Honesty. Merriam-Webster’s online dictionary defines honesty as: adherence to the facts. fairness and straightforwardness of conduct. To my mind, ho
Merriam-Webster’s online dictionary defines honesty as:
- adherence to the facts.
- fairness and straightforwardness of conduct.
To my mind, honesty requires an ongoing commitment to truthfulness and accuracy. Which, as you’ve no doubt noticed over the years, is a difficult path for most anglers to walk. If you’ve never been tempted to add an extra couple inches to a trout you’ve just landed, or a pound or two to the largest bass of the day, then you’ve likely never caught a fish. It’s natural for us to exaggerate our successes, at least a little, because most of us assume that doing so will make us look better in the eyes of our friends or angling partners.
Before we go any further on this subject, I should point out that I can make a solid argument that exaggerating — or obfuscating, or prevaricating, or dissembling, or lying in general — is silly. After all, catching bigger fish, or more fish, or more and bigger fish, is not going to change the way other people see us. Indeed, the more we tarnish the truth, the more problems we cause for ourselves. Whether it’s a cultural phenomena, though, or simply a basic human trait, dishonesty has become ingrained in our fishing to the point where it’s a running joke.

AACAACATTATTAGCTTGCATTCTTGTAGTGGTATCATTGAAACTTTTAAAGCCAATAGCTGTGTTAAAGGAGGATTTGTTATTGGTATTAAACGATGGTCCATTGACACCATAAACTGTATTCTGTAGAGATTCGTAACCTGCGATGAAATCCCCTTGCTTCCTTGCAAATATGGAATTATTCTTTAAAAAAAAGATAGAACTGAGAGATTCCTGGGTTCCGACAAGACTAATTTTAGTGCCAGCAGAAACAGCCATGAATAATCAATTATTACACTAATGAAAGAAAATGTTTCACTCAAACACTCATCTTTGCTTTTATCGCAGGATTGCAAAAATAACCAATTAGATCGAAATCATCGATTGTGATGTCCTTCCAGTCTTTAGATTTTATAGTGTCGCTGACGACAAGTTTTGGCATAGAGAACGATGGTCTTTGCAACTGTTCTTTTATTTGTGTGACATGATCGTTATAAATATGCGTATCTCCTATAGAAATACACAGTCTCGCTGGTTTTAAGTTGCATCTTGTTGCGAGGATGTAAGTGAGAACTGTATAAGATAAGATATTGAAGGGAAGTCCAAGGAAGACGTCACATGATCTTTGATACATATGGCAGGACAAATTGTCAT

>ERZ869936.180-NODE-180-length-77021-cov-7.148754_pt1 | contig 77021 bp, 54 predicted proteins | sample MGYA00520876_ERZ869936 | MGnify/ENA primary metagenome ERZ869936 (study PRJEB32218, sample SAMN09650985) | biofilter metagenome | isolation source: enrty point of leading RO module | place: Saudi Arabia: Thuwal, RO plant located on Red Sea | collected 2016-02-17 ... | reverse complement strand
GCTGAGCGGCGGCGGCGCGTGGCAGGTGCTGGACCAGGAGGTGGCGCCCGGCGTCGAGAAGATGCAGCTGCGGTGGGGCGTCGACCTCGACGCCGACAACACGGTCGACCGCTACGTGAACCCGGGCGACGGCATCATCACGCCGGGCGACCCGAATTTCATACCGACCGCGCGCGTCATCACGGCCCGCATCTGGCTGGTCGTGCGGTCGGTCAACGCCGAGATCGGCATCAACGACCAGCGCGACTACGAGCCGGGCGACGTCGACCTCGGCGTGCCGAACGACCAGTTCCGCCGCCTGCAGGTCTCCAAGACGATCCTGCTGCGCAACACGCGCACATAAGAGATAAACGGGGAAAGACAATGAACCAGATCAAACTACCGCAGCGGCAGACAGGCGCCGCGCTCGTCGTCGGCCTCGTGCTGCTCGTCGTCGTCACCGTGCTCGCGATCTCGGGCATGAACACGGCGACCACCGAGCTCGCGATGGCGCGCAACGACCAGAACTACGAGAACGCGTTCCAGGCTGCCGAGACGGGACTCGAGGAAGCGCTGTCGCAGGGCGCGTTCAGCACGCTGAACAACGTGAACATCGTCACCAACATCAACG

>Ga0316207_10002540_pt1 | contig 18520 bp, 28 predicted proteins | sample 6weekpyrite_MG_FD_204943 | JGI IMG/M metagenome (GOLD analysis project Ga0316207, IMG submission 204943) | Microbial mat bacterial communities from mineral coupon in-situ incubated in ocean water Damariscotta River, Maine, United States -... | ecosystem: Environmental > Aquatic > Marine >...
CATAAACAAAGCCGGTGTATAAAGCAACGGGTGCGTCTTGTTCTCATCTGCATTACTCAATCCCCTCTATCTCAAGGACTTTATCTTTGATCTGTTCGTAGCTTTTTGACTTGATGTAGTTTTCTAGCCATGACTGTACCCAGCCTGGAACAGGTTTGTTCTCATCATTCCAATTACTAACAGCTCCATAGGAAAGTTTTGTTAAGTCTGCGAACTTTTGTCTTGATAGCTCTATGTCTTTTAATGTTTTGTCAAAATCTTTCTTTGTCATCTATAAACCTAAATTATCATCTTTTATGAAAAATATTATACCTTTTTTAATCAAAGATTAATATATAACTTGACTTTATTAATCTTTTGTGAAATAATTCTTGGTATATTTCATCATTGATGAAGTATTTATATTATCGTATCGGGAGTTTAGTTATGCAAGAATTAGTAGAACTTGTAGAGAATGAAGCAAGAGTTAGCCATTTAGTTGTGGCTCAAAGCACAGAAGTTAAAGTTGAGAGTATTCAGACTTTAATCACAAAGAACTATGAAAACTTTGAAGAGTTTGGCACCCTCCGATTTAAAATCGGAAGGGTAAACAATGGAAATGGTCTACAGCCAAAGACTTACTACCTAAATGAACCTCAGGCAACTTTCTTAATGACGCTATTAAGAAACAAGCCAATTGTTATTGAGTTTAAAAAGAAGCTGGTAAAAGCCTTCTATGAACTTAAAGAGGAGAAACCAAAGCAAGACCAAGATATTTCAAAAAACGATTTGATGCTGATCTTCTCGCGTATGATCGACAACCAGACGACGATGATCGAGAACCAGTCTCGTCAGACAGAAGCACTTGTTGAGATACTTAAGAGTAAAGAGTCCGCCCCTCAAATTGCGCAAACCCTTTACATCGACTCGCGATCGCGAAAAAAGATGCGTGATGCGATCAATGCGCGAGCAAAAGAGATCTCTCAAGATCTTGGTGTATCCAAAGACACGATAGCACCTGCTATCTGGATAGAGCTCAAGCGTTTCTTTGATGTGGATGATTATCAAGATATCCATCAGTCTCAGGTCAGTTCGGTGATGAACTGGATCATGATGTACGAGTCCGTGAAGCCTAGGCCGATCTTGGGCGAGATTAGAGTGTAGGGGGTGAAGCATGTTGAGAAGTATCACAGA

“How do you know a fisherman is lying? His lips are moving.”
Or as Ed Zern once wrote, “fly fishermen are born honest, but they get over it.”
So why is this particular subject relevant? Well, first of all, dishonesty can impede our progress as anglers. If we’re going out with a guide, for example, and he or she asks about our abilities as a fly fisher or our overall level of experience, it’s important to be as accurate and honest as possible.
There’s an old saying that resonates equally in both the scientific community and the computer industry. “Garbage in, garbage out.” Loosely translated, it means that faulty information leads to poor results or conclusions. If we tell a guide that we have more skill or more experience than we actually possess, we’re likely to find ourselves in a situation that requires more skill than we can bring to bear.